From 1851 to 1854, he attended the Western Reserve Eclectic Institute (later named Hiram College) in Hiram, Ohio. While at Eclectic, he was most interested in the study of Greek and Latin, and he was also engaged to teach. He developed a regular preaching circuit at neighboring churches, in some cases earning a gold dollar per service. Garfield then enrolled at Williams College in Williamstown, Massachusetts, where he joined the Delta Upsilon fraternity and graduated in 1856 as an outstanding student. Garfield was quite impressed with the college President, Mark Hopkins, about whom he said, "The ideal college is Mark Hopkins on one end of a log with a student on the other." Garfield earned a reputation as a skilled debater and was made President of the Philogian Society and Editor of the Williams Quarterly.
After preaching briefly at Franklin Circle Christian Church (1857–58), Garfield gave up on that vocation and applied for a job as principal of a high school in Poestenkill, New York. After another applicant had been chosen, he returned to teach at the Eclectic Institute. Garfield was an instructor in classical languages for the 1856–1857 academic year and was made Principal of the Institute from 1857 to 1860, successfully restoring it to viability after it had fallen on hard times. During this time, Garfield revealed himself to be sympathetic with the views of moderate Republicans, though he was not yet a party man. While he did not consider himself an abolitionist, he was opposed to slavery. After Garfield finished his education, between the 1857 and 1858 elections, he began his career in politics as a "vigorous" stump speaker in support of the Republican Party and their anti-slavery cause. In 1858, a migrant freethinker and evolutionary named Denton challenged him to a debate (Charles Darwin's Origin of Species was published the next year). The debate, which lasted over a week, was considered as won convincingly by Garfield.
Garfield's first romantic interest was Mary Hubbell in 1851, but it lasted only a year, with no formal engagement. On November 11, 1858, he married Lucretia Rudolph, known as "Crete" to friends, and a former star Greek pupil of Garfield's. They had seven children (five sons and two daughters): Eliza Arabella Garfield (1860–63); Harry Augustus Garfield (1863–1942); James Rudolph Garfield (1865–1950); Mary Garfield (1867–1947); Irvin M. Garfield (1870–1951); Abram Garfield (1872–1958); and Edward Garfield (1874–76). One son, James R. Garfield, followed him into politics and became Secretary of the Interior under President Theodore Roosevelt.
Garfield gradually became discontented with teaching and began to study law in 1859. He was admitted to the Ohio bar in 1860. Before admission to the bar, he was invited to enter politics by local Republican Party leaders upon the death of Cyrus Prentiss, the presumed nominee for the state senate seat for the 26th District in Ohio. He was nominated by the party convention and then elected an Ohio state senator in 1859, serving until 1861. Garfield's signature effort in the state legislature was a bill providing for the state's first geological survey to measure its mineral resources. His initial observations about the nation leading up to the Civil War were that secession was quite inconceivable. His response was in part a renewed zeal for the July 4 celebrations in 1860.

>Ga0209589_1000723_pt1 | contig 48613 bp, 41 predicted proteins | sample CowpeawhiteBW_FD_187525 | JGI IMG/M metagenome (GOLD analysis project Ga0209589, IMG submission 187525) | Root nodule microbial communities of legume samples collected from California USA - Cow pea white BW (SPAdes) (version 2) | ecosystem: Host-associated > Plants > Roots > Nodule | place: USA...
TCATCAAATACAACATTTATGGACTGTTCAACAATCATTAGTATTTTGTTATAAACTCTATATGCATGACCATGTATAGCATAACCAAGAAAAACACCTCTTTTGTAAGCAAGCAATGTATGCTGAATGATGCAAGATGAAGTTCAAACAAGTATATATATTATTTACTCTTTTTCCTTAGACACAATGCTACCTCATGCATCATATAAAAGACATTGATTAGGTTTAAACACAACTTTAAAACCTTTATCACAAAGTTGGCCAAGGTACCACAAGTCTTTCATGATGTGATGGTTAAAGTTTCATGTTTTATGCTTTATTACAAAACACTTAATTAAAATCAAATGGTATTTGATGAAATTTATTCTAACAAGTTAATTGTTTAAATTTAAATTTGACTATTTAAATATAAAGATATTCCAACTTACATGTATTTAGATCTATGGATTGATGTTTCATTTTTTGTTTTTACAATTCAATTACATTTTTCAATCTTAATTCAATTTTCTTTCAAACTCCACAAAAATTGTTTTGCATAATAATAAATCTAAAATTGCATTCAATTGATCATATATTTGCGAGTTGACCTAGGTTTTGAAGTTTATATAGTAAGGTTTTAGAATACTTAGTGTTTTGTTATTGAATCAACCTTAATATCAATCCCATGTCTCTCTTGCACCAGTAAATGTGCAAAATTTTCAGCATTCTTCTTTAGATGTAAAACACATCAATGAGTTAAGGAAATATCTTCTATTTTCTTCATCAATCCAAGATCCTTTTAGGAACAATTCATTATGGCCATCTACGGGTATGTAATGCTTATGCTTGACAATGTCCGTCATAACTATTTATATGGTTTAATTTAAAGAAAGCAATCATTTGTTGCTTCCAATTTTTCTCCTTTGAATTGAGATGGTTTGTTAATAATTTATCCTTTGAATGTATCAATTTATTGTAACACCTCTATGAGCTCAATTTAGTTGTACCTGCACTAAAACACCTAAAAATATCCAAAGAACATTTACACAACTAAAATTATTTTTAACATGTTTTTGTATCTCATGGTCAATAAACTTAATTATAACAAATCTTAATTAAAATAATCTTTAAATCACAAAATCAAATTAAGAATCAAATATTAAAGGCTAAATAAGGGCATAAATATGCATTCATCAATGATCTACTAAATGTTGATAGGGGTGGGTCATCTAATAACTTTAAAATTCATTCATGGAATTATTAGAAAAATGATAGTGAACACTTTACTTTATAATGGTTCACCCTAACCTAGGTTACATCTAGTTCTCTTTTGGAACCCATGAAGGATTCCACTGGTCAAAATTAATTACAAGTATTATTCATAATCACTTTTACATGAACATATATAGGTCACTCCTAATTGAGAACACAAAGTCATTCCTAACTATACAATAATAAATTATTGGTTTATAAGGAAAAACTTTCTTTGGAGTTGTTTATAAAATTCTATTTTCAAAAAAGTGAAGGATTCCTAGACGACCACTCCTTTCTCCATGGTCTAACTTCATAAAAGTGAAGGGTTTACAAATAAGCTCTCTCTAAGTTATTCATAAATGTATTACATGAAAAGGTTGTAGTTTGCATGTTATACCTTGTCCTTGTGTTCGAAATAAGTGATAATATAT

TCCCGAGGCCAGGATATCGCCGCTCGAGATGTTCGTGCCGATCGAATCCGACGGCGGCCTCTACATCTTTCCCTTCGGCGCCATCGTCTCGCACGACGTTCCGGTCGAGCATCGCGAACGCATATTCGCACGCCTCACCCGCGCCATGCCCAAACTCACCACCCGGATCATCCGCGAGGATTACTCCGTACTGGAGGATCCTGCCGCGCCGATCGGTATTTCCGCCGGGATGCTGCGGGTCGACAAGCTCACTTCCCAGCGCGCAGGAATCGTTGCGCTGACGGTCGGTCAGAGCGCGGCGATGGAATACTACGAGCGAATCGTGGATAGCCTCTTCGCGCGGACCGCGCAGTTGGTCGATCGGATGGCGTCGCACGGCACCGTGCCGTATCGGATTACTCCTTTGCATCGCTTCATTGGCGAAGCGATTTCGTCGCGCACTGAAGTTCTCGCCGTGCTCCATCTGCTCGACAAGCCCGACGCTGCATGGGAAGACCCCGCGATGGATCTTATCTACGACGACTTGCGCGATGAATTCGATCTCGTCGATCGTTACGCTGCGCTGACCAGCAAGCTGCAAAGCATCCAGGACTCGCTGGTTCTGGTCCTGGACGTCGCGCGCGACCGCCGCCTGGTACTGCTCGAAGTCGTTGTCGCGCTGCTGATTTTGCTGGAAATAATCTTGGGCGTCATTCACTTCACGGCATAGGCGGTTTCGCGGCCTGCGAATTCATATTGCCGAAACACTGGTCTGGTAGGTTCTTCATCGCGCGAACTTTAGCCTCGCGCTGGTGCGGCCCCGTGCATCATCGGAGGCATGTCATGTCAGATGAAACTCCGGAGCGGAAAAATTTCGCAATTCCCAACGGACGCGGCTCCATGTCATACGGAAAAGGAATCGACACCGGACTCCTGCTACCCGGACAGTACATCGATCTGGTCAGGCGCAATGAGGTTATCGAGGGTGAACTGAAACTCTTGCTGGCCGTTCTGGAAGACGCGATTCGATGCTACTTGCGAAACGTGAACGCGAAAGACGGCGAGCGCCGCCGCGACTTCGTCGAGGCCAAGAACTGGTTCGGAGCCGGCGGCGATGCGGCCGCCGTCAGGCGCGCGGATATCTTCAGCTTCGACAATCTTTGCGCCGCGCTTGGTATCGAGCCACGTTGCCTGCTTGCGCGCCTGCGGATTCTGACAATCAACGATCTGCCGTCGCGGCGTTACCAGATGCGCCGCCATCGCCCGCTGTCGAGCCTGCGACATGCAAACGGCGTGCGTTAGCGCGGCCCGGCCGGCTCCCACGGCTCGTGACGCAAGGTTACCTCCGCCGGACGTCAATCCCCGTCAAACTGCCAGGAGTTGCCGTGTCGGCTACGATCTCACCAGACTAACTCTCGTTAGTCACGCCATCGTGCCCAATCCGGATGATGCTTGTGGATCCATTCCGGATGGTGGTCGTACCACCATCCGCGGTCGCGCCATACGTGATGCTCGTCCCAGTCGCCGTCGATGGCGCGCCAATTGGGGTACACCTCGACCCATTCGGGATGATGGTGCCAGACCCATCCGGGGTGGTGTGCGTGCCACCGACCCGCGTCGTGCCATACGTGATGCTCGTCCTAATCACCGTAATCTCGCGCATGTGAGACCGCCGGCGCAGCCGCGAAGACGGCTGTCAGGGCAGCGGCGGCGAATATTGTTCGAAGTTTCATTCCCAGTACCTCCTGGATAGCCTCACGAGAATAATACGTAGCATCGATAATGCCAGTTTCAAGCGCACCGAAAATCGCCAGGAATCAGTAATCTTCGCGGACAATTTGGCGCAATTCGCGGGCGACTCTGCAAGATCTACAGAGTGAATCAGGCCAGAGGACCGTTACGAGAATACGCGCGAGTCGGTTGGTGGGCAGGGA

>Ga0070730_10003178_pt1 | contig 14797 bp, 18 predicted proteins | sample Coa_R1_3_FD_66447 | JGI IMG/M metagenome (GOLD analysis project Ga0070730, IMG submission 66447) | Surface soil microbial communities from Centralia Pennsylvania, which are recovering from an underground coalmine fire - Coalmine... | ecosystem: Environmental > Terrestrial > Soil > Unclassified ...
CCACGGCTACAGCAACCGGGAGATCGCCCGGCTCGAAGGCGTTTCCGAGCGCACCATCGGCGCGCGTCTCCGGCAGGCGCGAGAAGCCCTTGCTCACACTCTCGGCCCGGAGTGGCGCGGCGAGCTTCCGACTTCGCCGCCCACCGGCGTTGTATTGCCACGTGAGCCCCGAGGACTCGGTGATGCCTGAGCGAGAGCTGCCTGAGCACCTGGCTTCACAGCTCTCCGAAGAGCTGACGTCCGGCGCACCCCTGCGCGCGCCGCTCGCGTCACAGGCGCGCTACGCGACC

After Abraham Lincoln's election, Garfield was more inclined to arms than negotiations, saying, "Other states may arm to the teeth, but if Ohio so much as cleans her rusty muskets, it is said to have offended our brethren in the South. I am weary of this weakness." On February 13, 1861, the newly elected President Lincoln arrived in Cincinnati by train to make a speech. Garfield observed that Lincoln was "distressingly homely", yet had "the tone and bearing of a fearless, firm man."
At the start of the American Civil War, Garfield quickly grew frustrated with his vain efforts to obtain an officer's commission in the Union Army. Ohio Governor William Dennison, Jr. charged him with a mission to travel to Illinois to acquire musketry and to negotiate with the Governors of Illinois and Indiana for the consolidation of troops. In the summer of 1861 he was finally commissioned a Lt.Colonel in the Union Army and given command of the 42nd Ohio Volunteer Infantry.
General Don Carlos Buell assigned Colonel Garfield the task of driving Confederate forces out of eastern Kentucky in November 1861, giving him the 18th Brigade for the campaign. In December, he departed Catlettsburg, Kentucky, with the 40th Ohio Infantry, the 42nd Ohio Infantry, the 14th Kentucky Infantry, and the 22nd Kentucky Infantry, as well as the 2nd (West) Virginia Cavalry and McLoughlin's Squadron of Cavalry. The march was uneventful until Union forces reached Paintsville, Kentucky, on January 6, 1862, where Garfield's cavalry engaged the Confederates at Jenny's Creek. Garfield artfully positioned his troops so as to deceive Marshall into thinking that he was outnumbered, when in fact he was not. The Confederates, under Brig. Gen. Humphrey Marshall, withdrew to the forks of Middle Creek, two miles (3 km) from Prestonsburg, Kentucky, on the road to Virginia. Garfield attacked on January 9, 1862. At the end of the day's fighting the Confederates withdrew from the field, but Garfield did not pursue them, opting instead to withdraw to Prestonsburg so he could resupply his men. His victory brought him early recognition and he was promoted to the rank of brigadier general on January 11.